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The Whare Kohanga (The "Nest House") and its Lore

Period of Labour

Period of Labour

"O, friend! understand this: should the pains of labour extend beyond the seventh day, then serious trouble results. The applicationpage 58 of the term rauru nui ceases on the seventh day, after which commences the period known as rauru whiwhia, and when the trouble continues beyond the seventh day it is known that it is a case of twins; if it continues until the tenth day, or over, then such condition is a marua-aitu, and the child will be still-born.

"Now, should one of the arms of the child first appear, or one of its legs, then it is known that the child will be of a forward disposition. In these distressful cases the woman would be conveyed to the tapu place of rites, where the following formula would be recited over her:—

Haramai, e hine! I te Maruaroa
Whakaputa i a koe ki taioa
Ki te ara o to tipuna, o Hine-titama
I takahia ai tapuwae nuku, tapuwae rangi
Tapuwae ki Tiritiri o Matangi hauaroa
Whaia to tapuwae, ko te tapuwae o to tipuna o Hine-hauone
Ka takoto ai i roto i a Hui-te-rangiora
Whakaputa i a koe, e hine! ki te aoturoa.

"After the conclusion of the above another formula connected with the infant was recited:—

Tenei au te hoka nei i to tapuwae
Ko te hokai nuku, ko te hokai rangi
Ko te hokai whakaputa i a koe ki Tahuaroa, ki te aoturoa
Haramai, e tama! (e hine ranei)
Takahia mai to ara, ko te ara whanui a Tane
Whakakake i a koe i te ara o to tipuna, o Hine-titama
I whakaputa ai i a ia ki taio
Kia takawhake ia roto i Hui-te-ananui
Ka tau te mauri ki te whai ao, ki te ao marama
Ka tangi te mapu waiora ki te urutapu, e tama . . e!"

This charm is used in order to cause the infant to be born.

"When Moe-te-ao gave birth to twins, one of them, Mahanga-ti-karo, became awry and protruded a leg into the passage. Appeals to the god Maru were made from the eighth to the tenth day, when the leg was withdrawn. On that same day the right arm was thrust forward, and so the woman was conveyed to the tuahu or tapu place known as Toka-a-Hine-moko, and Maru caused the arm to be withdrawn. The other twin, named Mahanga-puhua, was then born, while the other remained in the womb. Moe-te-ao was then conveyed across the river to Te Wao-kairangi, where the second twin was born, and named Mahanga-tikaro, while that place was named Nga Mahanga [The Twins], or, in full, Nga Mahanga-a-Moeteao.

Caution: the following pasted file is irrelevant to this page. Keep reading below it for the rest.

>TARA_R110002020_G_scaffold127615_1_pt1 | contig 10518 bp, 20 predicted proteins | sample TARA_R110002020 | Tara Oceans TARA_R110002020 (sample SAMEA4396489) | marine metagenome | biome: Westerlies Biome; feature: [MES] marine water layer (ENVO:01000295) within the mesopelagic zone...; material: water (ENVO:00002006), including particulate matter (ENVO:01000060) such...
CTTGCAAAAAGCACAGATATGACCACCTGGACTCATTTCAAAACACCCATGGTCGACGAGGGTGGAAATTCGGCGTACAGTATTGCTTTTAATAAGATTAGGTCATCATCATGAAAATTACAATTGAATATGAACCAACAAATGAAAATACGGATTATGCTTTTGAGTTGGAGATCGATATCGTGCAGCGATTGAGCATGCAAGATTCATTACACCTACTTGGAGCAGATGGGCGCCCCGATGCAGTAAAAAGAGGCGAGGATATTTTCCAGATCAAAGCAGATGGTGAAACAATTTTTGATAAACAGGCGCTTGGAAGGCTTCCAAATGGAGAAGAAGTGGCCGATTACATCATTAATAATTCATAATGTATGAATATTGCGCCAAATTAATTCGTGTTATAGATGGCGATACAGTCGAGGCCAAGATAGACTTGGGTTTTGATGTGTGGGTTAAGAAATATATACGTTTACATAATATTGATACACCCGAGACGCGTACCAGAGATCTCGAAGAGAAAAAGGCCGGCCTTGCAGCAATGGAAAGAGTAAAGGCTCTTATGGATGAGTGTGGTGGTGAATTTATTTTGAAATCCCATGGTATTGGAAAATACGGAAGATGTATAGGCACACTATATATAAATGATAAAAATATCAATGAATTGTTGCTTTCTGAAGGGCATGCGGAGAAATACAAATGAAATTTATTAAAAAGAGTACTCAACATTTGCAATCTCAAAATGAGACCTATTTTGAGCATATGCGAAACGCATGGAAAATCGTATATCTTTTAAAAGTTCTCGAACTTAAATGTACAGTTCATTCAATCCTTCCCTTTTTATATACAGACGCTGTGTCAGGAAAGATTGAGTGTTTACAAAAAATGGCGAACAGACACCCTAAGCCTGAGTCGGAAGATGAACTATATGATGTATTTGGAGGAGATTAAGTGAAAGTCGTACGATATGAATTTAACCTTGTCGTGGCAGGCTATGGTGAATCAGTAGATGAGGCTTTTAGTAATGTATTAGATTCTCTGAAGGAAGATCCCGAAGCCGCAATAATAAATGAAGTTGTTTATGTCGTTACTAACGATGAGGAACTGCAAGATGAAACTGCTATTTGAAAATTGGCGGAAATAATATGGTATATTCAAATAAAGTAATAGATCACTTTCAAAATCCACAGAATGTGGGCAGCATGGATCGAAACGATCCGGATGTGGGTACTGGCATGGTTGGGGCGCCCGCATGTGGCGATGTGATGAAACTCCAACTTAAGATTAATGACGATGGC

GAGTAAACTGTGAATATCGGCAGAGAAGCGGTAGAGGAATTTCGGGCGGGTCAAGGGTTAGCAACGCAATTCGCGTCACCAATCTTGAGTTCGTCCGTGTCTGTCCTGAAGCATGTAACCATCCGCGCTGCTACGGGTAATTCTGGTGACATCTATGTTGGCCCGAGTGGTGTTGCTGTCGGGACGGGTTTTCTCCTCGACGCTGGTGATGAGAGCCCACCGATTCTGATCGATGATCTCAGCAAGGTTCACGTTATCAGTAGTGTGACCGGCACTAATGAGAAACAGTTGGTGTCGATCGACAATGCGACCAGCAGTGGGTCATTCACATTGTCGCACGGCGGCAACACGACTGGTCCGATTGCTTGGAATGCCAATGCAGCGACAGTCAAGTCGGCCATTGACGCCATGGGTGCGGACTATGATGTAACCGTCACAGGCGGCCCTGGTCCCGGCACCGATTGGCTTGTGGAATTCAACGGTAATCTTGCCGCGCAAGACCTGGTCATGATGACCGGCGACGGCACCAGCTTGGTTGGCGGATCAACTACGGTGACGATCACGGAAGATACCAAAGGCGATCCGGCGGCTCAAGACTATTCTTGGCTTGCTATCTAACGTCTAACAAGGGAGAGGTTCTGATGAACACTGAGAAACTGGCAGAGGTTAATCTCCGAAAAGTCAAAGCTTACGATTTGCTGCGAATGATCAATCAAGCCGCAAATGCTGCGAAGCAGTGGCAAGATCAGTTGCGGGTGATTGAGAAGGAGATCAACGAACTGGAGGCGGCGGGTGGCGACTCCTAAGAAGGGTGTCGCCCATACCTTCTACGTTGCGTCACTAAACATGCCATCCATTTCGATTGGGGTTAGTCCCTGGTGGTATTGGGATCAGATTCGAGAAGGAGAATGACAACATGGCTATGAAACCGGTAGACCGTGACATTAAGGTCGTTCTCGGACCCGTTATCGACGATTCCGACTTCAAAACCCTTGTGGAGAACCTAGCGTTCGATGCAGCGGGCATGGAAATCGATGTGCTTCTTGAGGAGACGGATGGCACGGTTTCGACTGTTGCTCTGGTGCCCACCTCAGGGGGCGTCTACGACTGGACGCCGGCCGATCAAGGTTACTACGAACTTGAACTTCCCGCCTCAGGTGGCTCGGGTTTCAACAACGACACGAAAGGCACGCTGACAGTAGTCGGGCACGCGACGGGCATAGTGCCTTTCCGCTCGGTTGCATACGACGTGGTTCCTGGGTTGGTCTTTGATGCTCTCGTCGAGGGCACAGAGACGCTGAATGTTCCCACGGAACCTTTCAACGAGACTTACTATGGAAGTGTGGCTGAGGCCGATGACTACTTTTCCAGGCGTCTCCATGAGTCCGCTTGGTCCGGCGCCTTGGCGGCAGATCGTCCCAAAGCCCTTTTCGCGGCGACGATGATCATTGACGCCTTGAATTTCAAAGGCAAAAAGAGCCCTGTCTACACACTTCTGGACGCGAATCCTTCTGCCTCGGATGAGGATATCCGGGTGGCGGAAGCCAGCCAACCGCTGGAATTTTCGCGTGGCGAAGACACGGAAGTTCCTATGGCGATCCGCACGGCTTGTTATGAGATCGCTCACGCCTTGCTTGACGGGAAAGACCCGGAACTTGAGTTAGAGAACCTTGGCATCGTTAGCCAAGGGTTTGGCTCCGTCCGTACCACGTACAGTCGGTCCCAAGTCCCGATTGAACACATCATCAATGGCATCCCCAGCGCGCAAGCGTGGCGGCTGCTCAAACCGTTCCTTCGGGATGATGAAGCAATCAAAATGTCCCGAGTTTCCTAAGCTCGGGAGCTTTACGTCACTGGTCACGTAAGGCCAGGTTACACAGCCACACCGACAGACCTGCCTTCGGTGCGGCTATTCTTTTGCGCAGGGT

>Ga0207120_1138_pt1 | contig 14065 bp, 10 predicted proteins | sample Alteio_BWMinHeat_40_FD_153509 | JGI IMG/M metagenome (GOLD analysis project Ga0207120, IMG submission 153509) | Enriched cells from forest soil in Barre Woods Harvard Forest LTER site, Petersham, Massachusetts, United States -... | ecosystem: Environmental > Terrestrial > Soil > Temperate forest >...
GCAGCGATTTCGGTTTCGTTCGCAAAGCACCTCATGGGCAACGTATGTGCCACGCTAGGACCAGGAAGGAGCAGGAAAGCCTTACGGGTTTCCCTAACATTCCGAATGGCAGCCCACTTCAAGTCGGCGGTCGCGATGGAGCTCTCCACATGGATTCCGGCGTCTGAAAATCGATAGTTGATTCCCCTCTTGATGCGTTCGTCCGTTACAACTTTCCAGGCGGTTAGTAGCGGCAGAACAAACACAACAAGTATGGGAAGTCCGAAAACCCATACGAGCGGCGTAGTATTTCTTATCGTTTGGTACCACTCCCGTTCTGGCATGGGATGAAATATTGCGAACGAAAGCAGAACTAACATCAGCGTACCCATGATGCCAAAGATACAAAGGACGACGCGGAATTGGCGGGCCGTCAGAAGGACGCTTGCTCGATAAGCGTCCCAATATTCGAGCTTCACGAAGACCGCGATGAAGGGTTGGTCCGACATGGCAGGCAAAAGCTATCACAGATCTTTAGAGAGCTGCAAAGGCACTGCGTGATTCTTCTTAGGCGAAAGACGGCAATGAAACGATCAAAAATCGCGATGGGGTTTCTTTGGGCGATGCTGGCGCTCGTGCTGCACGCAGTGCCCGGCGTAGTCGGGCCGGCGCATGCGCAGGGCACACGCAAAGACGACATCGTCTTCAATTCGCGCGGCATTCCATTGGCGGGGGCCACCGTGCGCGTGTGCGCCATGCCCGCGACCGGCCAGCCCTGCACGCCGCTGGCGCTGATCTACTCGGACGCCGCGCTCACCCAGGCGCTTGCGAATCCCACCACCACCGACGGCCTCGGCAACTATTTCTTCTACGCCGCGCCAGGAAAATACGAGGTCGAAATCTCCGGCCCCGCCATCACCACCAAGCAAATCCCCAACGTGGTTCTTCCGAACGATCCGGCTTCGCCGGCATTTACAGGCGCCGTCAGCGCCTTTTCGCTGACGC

"Now, concerning the nights [i.e., days or periods] during which the offspring of Papa and Rangi [Earth Mother and Sky Parent] were preparing to emerge into the world, these are represented inpage 59 this world by the following names: The Po tamaku, the Po aoaonui, the Po kerekere, the Po kakarauri, the Po uriuri, the Po tiwhatiwha. These names represent the first period of preparation among the offspring of Rangi and Papa to escape from the embrace of their parents.

"Now, if a child be born during this period, then it is looked upon as an easy, normal birth; it is a rauru nui birth—the child will be healthy and robust; but if the infant be not born until the seventh or eighth day, then trouble ensues during those two days. If the time chance to be the Rakaunui [seventeenth] or Whiro [the first] night of the moon, or the Tangaroa nights [twenty-third to twenty-sixth], then the woman will be in grievous plight: she should be conveyed to the tuahu and there treated by an expert, and so be saved. Should a woman give birth to a child during the early days of a branch of the season [i.e., lunar month] it were well that it occur not after the seventh or eighth day, for such is the rauru-nui period already mentioned. Should birth not take place until the ninth or tenth day—that is, the rauru whiwhia period—these two days betoken a forward child. In such cases an arm or leg will be thrust forward, or the body of the infant be somewhat awry, and, unless care be taken, the end will be a dead woman, a still-born child: such is termed a weu tapu, and, if the child survive, he will develop into a warrior.